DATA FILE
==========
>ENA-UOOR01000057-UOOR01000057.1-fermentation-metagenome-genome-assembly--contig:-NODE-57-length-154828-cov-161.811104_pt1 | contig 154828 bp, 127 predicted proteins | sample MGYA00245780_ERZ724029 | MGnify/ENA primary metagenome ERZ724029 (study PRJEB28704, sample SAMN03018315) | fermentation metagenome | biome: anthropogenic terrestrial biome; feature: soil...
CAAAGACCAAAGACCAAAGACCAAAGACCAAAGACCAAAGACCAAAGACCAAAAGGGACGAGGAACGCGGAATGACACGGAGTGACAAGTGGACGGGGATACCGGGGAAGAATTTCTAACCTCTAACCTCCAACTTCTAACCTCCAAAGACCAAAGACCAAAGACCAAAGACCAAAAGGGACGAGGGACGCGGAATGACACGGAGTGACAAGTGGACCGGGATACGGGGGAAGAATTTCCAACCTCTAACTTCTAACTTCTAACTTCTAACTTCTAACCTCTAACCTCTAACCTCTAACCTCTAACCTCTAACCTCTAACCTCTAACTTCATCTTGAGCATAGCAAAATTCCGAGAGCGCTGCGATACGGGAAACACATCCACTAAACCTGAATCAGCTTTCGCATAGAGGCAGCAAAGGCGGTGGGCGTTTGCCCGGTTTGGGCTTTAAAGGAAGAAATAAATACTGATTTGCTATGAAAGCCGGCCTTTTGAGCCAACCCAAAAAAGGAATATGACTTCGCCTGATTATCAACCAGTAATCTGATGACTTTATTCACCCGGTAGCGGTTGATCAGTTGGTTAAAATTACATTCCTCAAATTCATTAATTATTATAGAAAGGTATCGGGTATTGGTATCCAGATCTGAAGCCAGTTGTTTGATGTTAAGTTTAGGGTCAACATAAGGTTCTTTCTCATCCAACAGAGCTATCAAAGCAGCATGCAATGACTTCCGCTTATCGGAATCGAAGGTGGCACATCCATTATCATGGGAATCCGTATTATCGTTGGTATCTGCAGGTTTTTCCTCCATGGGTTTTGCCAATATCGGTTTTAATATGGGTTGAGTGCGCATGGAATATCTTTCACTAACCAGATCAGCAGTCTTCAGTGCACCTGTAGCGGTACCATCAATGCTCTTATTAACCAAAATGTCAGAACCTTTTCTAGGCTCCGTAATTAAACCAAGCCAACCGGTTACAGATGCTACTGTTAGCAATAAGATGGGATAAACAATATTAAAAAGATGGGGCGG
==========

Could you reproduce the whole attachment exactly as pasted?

>ENA-UOOR01000057-UOOR01000057.1-fermentation-metagenome-genome-assembly--contig:-NODE-57-length-154828-cov-161.811104_pt1 | contig 154828 bp, 127 predicted proteins | sample MGYA00245780_ERZ724029 | MGnify/ENA primary metagenome ERZ724029 (study PRJEB28704, sample SAMN03018315) | fermentation metagenome | biome: anthropogenic terrestrial biome; feature: soil...
CAAAGACCAAAGACCAAAGACCAAAGACCAAAGACCAAAGACCAAAGACCAAAAGGGACGAGGAACGCGGAATGACACGGAGTGACAAGTGGACGGGGATACCGGGGAAGAATTTCTAACCTCTAACCTCCAACTTCTAACCTCCAAAGACCAAAGACCAAAGACCAAAGACCAAAAGGGACGAGGGACGCGGAATGACACGGAGTGACAAGTGGACCGGGATACGGGGGAAGAATTTCCAACCTCTAACTTCTAACTTCTAACTTCTAACTTCTAACCTCTAACCTCTAACCTCTAACCTCTAACCTCTAACCTCTAACCTCTAACTTCATCTTGAGCATAGCAAAATTCCGAGAGCGCTGCGATACGGGAAACACATCCACTAAACCTGAATCAGCTTTCGCATAGAGGCAGCAAAGGCGGTGGGCGTTTGCCCGGTTTGGGCTTTAAAGGAAGAAATAAATACTGATTTGCTATGAAAGCCGGCCTTTTGAGCCAACCCAAAAAAGGAATATGACTTCGCCTGATTATCAACCAGTAATCTGATGACTTTATTCACCCGGTAGCGGTTGATCAGTTGGTTAAAATTACATTCCTCAAATTCATTAATTATTATAGAAAGGTATCGGGTATTGGTATCCAGATCTGAAGCCAGTTGTTTGATGTTAAGTTTAGGGTCAACATAAGGTTCTTTCTCATCCAACAGAGCTATCAAAGCAGCATGCAATGACTTCCGCTTATCGGAATCGAAGGTGGCACATCCATTATCATGGGAATCCGTATTATCGTTGGTATCTGCAGGTTTTTCCTCCATGGGTTTTGCCAATATCGGTTTTAATATGGGTTGAGTGCGCATGGAATATCTTTCACTAACCAGATCAGCAGTCTTCAGTGCACCTGTAGCGGTACCATCAATGCTCTTATTAACCAAAATGTCAGAACCTTTTCTAGGCTCCGTAATTAAACCAAGCCAACCGGTTACAGATGCTACTGTTAGCAATAAGATGGGATAAACAATATTAAAAAGATGGGGCGG